After the game, Draymond admitted that Durant came in and didn’t want to enforce who he was yet. He shot around with bench players in practice, didn’t want to mess up the offense with isolations in games, and just wanted to fit in. Durant just moments before he spoke, talked about how Steph told him to keep his head up even in the lowest moments, few and far between, And both players talked about each other as much as can be despite never sharing the room. That comes off the court.
In 2015, the Warriors won the title behind Curry’s gravity and a ridiculous top-ranked defense. But with Kyrie and Love out, and LeBron’s “struggles”, Iguodala swooped the MVP. In 2016, Curry choked the Finals away with a torn up knee and many chose to suddenly cancel out the championship won the year before. Then it became that the Warriors needed Durant to beat LeBron, despite the fact they’ve recruited him for years, and that Cavs fans only choose to bring up Kyrie as LeBron’s teammate when mentioning his injury in 2015. Throw that with current players and ex-players not respecting Curry because of his upbringing, his skin tone, and the overall style of play. Much of life is molded is around how people you respect think about you. And for Stephen Curry, it was an issue before Durant arrived, and with LeBron James and the rest of the league heaping praise onto KD now, it’s an undeniable skill that Steph has persevered through without any ill will or pettiness.
On the court, the Cleveland Cavaliers sold out to stop not Kevin Durant but Stephen Curry. Regardless of who has ever flanked Curry, teams have doubled and tripled him and only him. They were content, as any team in a championship round can be, to allow anyone else but that two-time MVP to score on them. And by doing so, the space created allowed the Warriors to decimate what was left of the Cavs defense.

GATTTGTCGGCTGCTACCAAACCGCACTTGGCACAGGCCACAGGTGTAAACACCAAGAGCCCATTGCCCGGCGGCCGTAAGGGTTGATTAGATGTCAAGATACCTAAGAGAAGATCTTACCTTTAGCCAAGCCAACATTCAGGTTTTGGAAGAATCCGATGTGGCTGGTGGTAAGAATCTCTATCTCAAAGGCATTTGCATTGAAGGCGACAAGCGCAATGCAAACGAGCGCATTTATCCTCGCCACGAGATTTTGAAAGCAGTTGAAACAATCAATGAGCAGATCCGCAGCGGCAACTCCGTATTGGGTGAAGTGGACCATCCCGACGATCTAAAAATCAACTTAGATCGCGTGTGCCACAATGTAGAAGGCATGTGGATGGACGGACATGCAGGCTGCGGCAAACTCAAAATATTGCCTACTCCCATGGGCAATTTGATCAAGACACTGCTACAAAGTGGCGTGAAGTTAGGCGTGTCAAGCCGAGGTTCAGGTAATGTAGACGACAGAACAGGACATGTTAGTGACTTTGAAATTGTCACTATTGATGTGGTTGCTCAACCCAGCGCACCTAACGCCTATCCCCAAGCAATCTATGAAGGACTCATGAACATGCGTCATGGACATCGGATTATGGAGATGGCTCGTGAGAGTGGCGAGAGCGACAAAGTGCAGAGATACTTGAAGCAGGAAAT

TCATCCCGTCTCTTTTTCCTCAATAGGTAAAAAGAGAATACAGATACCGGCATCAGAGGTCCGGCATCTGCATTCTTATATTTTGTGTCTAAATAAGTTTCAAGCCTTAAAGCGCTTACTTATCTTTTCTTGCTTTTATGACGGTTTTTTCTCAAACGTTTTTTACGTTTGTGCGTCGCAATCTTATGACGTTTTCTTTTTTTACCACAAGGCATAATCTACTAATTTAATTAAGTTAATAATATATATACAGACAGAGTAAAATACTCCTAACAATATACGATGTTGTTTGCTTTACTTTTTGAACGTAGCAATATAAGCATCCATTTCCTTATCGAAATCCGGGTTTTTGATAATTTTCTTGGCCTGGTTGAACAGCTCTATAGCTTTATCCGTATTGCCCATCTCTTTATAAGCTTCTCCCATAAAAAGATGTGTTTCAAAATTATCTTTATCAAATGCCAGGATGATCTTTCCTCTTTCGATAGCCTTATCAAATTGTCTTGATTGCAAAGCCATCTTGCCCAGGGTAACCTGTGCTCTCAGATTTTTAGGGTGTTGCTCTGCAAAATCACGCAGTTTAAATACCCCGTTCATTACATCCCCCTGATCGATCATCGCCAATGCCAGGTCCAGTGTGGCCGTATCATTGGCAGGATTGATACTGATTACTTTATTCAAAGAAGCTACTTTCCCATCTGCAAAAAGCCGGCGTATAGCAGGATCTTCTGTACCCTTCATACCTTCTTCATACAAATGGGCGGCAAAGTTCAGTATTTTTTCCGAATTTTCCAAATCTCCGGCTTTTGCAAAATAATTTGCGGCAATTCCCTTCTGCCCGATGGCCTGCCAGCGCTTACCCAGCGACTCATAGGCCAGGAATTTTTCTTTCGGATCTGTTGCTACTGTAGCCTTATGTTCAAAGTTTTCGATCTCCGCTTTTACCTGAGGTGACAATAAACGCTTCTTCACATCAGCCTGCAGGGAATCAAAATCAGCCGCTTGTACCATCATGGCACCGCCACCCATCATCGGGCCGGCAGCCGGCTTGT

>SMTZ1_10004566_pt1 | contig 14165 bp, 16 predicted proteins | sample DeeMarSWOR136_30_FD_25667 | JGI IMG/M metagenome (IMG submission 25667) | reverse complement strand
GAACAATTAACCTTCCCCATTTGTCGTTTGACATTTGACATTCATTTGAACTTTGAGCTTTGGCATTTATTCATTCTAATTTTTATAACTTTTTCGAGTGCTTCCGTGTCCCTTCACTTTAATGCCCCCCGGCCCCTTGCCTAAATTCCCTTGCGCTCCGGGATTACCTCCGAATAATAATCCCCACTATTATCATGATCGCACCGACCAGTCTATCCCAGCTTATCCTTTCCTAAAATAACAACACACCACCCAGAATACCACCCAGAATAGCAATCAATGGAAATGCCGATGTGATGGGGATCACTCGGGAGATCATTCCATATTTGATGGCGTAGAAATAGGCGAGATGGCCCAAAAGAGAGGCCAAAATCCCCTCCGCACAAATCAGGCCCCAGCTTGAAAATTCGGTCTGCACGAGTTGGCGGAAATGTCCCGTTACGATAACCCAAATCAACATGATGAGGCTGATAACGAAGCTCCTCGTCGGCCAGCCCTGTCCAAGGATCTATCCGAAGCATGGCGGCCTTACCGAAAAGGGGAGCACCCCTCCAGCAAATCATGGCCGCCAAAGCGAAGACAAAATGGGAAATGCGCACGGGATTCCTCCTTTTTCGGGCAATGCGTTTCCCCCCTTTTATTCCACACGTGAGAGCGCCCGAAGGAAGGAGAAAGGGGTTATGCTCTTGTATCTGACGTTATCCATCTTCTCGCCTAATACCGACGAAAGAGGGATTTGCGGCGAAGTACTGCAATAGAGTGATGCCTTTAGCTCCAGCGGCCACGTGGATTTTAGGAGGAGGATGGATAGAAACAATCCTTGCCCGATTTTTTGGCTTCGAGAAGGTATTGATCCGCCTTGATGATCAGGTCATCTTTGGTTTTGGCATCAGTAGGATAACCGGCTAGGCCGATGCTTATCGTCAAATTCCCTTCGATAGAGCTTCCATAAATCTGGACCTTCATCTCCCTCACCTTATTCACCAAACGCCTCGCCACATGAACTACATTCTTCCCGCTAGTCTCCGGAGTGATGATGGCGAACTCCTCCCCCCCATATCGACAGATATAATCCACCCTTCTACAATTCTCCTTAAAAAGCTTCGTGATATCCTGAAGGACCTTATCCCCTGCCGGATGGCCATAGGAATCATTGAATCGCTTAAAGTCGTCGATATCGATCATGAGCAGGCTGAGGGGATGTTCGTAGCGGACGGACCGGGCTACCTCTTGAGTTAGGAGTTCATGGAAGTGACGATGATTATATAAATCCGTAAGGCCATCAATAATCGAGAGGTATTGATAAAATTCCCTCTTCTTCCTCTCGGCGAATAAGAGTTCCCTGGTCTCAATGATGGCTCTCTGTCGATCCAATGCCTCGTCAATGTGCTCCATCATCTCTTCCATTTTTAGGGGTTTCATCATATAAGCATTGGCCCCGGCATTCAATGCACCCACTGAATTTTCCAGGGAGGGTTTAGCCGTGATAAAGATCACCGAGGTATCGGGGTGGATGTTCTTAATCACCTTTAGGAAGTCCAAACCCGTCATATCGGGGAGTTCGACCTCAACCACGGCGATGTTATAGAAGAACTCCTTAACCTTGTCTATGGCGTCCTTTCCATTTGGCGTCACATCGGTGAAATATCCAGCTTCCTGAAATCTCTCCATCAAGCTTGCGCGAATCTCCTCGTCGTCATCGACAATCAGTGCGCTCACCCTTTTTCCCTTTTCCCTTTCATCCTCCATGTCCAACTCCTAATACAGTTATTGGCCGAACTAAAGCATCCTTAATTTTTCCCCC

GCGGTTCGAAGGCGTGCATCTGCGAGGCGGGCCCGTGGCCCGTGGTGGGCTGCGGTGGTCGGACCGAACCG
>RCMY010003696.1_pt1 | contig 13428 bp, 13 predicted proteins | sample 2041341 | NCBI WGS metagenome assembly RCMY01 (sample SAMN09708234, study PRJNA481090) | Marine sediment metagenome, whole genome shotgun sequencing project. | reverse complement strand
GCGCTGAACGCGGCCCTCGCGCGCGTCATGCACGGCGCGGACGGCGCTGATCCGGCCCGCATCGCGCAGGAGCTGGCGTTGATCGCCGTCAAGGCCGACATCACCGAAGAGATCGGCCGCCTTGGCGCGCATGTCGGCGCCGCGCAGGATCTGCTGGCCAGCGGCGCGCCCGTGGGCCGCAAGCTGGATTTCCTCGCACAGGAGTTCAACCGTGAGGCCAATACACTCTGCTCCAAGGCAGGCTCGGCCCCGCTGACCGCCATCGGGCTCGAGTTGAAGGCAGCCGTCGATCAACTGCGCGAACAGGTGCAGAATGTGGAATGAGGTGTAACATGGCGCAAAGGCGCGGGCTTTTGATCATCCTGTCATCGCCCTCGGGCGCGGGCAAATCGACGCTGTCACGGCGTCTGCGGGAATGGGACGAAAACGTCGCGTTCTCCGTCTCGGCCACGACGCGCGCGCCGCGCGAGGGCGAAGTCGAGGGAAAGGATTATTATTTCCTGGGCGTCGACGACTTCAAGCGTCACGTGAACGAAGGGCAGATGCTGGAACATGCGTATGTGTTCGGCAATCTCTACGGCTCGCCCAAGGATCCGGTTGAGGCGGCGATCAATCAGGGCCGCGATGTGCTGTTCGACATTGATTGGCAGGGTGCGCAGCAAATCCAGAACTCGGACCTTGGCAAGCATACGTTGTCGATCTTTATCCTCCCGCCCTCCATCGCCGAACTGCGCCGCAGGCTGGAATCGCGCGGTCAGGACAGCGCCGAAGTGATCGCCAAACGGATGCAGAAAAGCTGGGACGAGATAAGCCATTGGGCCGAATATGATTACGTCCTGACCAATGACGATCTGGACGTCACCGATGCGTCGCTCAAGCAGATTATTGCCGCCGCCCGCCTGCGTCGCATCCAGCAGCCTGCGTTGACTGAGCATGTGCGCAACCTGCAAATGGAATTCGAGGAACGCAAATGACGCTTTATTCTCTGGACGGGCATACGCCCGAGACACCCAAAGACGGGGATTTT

Then there is Klay Thompson struggling to score, with almost no plays run for him on offense, defending with all his might across four defensive positions. Draymond Green didn’t have much of a tangible imprint on the Finals but did not make anything about him, as so much of the Warriors’ ascension has been the last 3 years. And finally, the fifth wheel but perhaps the smartest and calmest of them all, Andre Iguodala’s penchant to head to the bench, to never again receive even a whisper beyond an award for kind of shutting down the greatest player in the game, and to know that people don’t understand what it takes to win.
And it all culminated in the second championship in the last three years. Because of the way each and every player has enjoyed playing the game, but most of all, each other. Their willingness to defer and rise up at any given moment for each other throughout the season has led them to seamlessly, or so it has always looked, to take down the Cavs in just 5 games. You can throw out the ball and the Warriors might take 60 games, tons of playoff games, but not a title. Even the LeBron James Miami heat had to lose one before revamping their offense to finally capture their first.
These Warriors didn’t need that. The structure, the emotional intelligence, and the physical dominance has led them and have them at the pinnacle of basketball history. The 129-120 win sets off a run for the ages, a dynasty that everyone saw coming this year, but was only made possible because the Warriors are willing to sacrifice. They’re not greater than the sum of its parts, they’re the perfect sum of all parts.